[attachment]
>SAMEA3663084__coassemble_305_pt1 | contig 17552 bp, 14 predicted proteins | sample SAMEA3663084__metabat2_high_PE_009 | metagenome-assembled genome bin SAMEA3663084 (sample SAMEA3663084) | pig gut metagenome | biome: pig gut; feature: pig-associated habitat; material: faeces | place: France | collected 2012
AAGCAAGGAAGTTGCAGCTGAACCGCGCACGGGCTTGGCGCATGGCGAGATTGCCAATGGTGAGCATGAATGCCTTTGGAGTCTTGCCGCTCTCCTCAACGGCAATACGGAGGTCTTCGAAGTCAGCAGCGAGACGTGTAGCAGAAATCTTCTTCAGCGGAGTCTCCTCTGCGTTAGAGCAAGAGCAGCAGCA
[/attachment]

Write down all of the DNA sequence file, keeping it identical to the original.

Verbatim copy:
>SAMEA3663084__coassemble_305_pt1 | contig 17552 bp, 14 predicted proteins | sample SAMEA3663084__metabat2_high_PE_009 | metagenome-assembled genome bin SAMEA3663084 (sample SAMEA3663084) | pig gut metagenome | biome: pig gut; feature: pig-associated habitat; material: faeces | place: France | collected 2012
AAGCAAGGAAGTTGCAGCTGAACCGCGCACGGGCTTGGCGCATGGCGAGATTGCCAATGGTGAGCATGAATGCCTTTGGAGTCTTGCCGCTCTCCTCAACGGCAATACGGAGGTCTTCGAAGTCAGCAGCGAGACGTGTAGCAGAAATCTTCTTCAGCGGAGTCTCCTCTGCGTTAGAGCAAGAGCAGCAGCA